We created synthetic matrices of 200×200 and 1000×1000. Note that the 1000×1000 matrix corresponded to a large dataset of 10^{6} entries. To mimic real-world complexity, we synthesized data for each feature in both **X** and **Y** according to a distribution that was randomly selected from Gaussian, Poisson and Gamma distributions. To generate **G**, the location of the non-zero entries of **G** were randomly selected and their values were drawn from a Gaussian distribution \(\mathcal {N}(0, 100)\) independently and identically, which we repeated several times to choose the matrices that were full- or high-rank. We then generated **F** by computing **F**=**X**^{T}**G****Y**+**N** where **N** represented noise and each component in **N** was drawn from \(\mathcal {N}(0, 1)\). We used \(\mathcal {N}(0, 1)\) to create noise so the larger signals in **G** drawn from \(\mathcal {N}(0, 100)\) had enough chance to be recognized. Then *q* percent of the entries in **F** were randomly drawn and set to be missing. For each simulated **F** matrix, we ran all methods with multiple choices of missing data amount, and we used *q* ∈[ 10*%* − 90*%*] and a step size of 10%.

We compared the different methods in the three synthetic experiments I, II and III. In the first setting, the dimension of **X** and **Y** was set to 15×200 and 20×200 and all features in these two matrices were randomly generated (in the same procedure as the generation of **G**) to make them full row rank. In the other two settings, **X** and **Y** were not full row rank. The dimension of **X** and **Y** was set to 16×200 and 21×200 in the setting II, and 20×1000 and 25×1000 in the setting III, respectively. For these two settings, the first 15 features in **X** and 20 features in **Y** were randomly created, but the remaining features were generated by computing linear combinations of the random created features. We generated 10 synthetic datasets for each setting using the same procedure as described above and reported the mean and standard deviation of test RMSE values, which are shown in Fig. 2.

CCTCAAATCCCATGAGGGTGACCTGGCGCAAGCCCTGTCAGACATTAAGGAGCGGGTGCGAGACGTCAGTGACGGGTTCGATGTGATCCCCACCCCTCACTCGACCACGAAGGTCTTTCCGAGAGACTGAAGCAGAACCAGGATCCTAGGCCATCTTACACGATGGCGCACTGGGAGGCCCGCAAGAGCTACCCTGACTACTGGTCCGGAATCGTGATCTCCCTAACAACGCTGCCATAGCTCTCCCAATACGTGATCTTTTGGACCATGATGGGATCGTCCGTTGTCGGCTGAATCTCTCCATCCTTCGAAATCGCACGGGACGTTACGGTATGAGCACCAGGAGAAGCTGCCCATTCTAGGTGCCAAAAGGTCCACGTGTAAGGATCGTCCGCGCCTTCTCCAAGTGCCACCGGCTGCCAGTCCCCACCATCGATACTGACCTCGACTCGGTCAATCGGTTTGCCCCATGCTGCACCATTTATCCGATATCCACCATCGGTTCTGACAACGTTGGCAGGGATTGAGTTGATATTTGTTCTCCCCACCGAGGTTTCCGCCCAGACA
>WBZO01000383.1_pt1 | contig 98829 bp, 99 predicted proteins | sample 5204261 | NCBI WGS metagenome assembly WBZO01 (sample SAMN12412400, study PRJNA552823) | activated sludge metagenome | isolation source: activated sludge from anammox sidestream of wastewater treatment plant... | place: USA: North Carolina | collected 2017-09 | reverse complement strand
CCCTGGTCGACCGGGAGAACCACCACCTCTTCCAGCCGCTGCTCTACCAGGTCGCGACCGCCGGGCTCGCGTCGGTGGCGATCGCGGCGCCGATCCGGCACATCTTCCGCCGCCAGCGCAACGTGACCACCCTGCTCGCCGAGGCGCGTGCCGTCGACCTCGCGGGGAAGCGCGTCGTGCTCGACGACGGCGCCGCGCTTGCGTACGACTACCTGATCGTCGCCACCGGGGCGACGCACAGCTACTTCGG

Based on Fig. 2, our approach achieved greater accuracy than the other methods in all the different settings. As the missing percentage *q* grew, the RMSE of our method increased to a lesser degree than that of other methods. We reviewed the ranks of the recovered **G** and **E** in the first setting. For each method, the **G** and **E** matrices that achieved the best performance were examined. The ranks of **G** and **E** from our method, MAXIDE, IMC, DirtyIMC were 15, 8, 1, 1 and 15, 7, 1, 1, respectively. Thus, our method appeared to recover the interactive matrix **G** more accurately than the other methods, probably because the fact that other methods used an unnecessarily strong prior of low rank **G**. We calculated and showed the recovered model matrices **G** for all of the methods at the missing percentage of *q*= 50% and compared them with the true **G** in Fig. 3. As can be seen there, our method was the only one that could recover the true **G**.

To empirically validate the scalability of our method, Table 2 lists the run time in seconds and accuracies of all the competing methods including the non-stochastic LADMM algorithm on synthetic matrices with the size of 1000×1000 in another Synthetic Experiment IV. The result showed that accelerating the method did not sacrifice the final recovery accuracy noticeably. Although the proposed algorithm used only 5% of the time taken by the non-stochastic LADMM, meaning 20 times faster than the standard LADMM algorithm, the imputation accuracy as measured by RMSE was better than the other methods. These observations demonstrate that our stochastic method can be a better alternative to handle big datasets.

### Inference of CUD and OUD diagnostic criteria

We used the proposed approach to analyze the data of 3441 SUD subjects for whom both CUD and OUD diagnostic criteria were recorded, which means that we had a fully observed matrix **F**. To mimic the real-life situation where the use of a substance might not be reported, thus missing all criteria for that substance, we randomly selected *q* percent of SUD patients, for whom we removed randomly either CUD or OUD diagnostic criteria. We evaluated the performance with 5 different *q* values: 20%, 40%, 60%, 80%, and 100%. Note that when *q*= 100%, every patient had either CUD or OUD diagnostic criteria removed but not both. There were 383 genetic variants selected in our GWAS, which were used as side information in **X**. We computed the correlations between each pair of the 22 criteria using all patients and used the correlation matrix as **Y**.